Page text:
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A Short Walk in the Hindu Kush Paperback – Jul 1 2008


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Product Details

  • Paperback: 255 pages
  • Publisher: Lonely Planet; 2 edition (July 1 2008)
  • Language: English
  • ISBN-10: 1741795281
  • ISBN-13: 978-1741795288
  • Product Dimensions: 1.8 x 12.7 x 19.7 cm
  • Shipping Weight: 249 g
  • Average Customer Review: 4.7 out of 5 stars  See all reviews (13 customer reviews)
  • Amazon Bestsellers Rank: #468,198 in Books (See Top 100 in Books)


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1 of 1 people found the following review helpful By A Customer on Aug. 2 2003
Format: Paperback
but wish you could (if you could find good hotels, fresh food, etc). This trip is impossible in today's climate so read it as the armchair explorer -- and be thankful that Newby can describe what must have been unnerving encounters with a humor and flair that make one want to try the voyage anyway! (BTW: been there -- don't try it)
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1 of 1 people found the following review helpful By Graymac on Jan. 17 2003
Format: Paperback
The idea is preposterous: two non-alpinists, one working in fashion design, the other a diplomat, decide to scale some of the hardest peaks in the world, in one of the nastiest, most remote corners of the globe. The resulting book is hysterical. It's been a couple of years since I last read it, yet I'm giggling again as I recall some specific passages. Fun, fast read.
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1 of 1 people found the following review helpful By Graymac on Jan. 17 2003
Format: Paperback
The idea is preposterous: two non-alpinists, one working in fashion design, the other a diplomat, decide to scale some of the hardest peaks in the world, in one of the nastiest, most remote corners of the globe. The resulting book is hysterical. It's been a couple of years since I last read it, yet I'm giggling again as I recall some specific passages. Fun, fast read.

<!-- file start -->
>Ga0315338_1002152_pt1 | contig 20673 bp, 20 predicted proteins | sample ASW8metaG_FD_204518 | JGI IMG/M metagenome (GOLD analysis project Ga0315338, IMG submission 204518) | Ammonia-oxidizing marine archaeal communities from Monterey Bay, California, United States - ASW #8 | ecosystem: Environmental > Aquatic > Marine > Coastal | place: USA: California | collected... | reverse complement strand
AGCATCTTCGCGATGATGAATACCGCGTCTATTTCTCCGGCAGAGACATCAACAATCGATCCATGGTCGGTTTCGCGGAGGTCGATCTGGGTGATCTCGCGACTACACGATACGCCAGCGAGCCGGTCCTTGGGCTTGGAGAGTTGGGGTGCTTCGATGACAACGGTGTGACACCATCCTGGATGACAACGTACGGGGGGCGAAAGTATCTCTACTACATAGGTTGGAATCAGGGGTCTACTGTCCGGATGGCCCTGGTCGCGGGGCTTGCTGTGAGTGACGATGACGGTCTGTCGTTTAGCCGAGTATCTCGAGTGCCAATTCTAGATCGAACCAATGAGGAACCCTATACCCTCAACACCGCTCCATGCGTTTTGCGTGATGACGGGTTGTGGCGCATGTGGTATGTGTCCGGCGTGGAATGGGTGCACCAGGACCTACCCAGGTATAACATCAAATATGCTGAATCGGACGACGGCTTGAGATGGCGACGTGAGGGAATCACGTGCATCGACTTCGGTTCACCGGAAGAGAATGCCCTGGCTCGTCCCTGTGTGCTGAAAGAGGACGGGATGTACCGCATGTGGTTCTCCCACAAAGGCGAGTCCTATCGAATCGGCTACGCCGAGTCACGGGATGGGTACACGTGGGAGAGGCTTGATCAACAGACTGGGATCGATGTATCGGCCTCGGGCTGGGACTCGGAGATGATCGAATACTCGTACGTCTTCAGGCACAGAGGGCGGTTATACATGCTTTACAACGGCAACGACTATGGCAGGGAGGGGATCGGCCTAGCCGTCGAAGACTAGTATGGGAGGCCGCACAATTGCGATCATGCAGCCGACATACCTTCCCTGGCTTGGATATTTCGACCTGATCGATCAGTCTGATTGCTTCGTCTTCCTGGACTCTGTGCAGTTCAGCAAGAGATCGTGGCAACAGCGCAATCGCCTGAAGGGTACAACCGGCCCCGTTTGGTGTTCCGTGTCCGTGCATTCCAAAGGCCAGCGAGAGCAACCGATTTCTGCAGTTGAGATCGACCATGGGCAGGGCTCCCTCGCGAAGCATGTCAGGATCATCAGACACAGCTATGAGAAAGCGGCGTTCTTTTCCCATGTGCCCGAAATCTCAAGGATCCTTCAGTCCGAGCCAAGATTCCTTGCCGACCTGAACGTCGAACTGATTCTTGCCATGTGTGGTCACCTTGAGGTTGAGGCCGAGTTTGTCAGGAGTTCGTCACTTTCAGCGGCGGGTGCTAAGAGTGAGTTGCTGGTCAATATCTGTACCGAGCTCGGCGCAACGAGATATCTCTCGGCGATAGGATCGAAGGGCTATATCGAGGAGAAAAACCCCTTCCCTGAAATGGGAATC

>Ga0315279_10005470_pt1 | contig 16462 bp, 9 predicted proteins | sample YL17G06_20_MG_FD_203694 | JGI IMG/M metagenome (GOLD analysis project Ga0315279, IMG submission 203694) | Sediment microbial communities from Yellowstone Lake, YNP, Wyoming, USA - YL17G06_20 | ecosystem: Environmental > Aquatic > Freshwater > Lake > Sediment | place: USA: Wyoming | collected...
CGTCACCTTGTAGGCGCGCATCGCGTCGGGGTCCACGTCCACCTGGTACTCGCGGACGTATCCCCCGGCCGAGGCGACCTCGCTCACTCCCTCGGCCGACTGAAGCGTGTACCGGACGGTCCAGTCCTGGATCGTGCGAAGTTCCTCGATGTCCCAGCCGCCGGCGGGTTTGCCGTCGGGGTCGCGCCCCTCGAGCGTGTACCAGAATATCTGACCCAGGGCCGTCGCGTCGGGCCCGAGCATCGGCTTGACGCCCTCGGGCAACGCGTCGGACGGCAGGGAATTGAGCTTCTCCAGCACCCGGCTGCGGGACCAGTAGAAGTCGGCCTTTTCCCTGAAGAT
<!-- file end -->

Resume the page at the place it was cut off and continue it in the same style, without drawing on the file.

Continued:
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Format: Paperback
Quintessentially English bit of travel, with the ambitious idea of climbing Mir Samir in Afghanistan, but ostensibly to visit Nuristan next door. The English bit comes into play when you discover that Newby isn't a mountain climber, nor is his traveling friend. They "practice" for four days in Wales before embarking.
This is the type of travel literature I favor. A trip, yes, with its attendant hazards and foibles, but also a story about the travelers, why they travel and the people they meet. So far, I can sense a "difference" in travel writing, easily two categories now, but possibly many others. This book would join with Seth & O'Hanlon as a "Hardship Trip"--a journey filled in pain and danger. Salzman and Mayle are "Sedentary Travelers." They both got to the place, then stuck around and observed the things that happened around them. This book also has one of the best last lines I've read in quite a while. I can't quote it, because not only would it ruin the line for you in case you choose to read this book yourself, but also because it is necessary to sit through the 180 or so pages that go before to fully appreciate the irony of it.
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Format: Paperback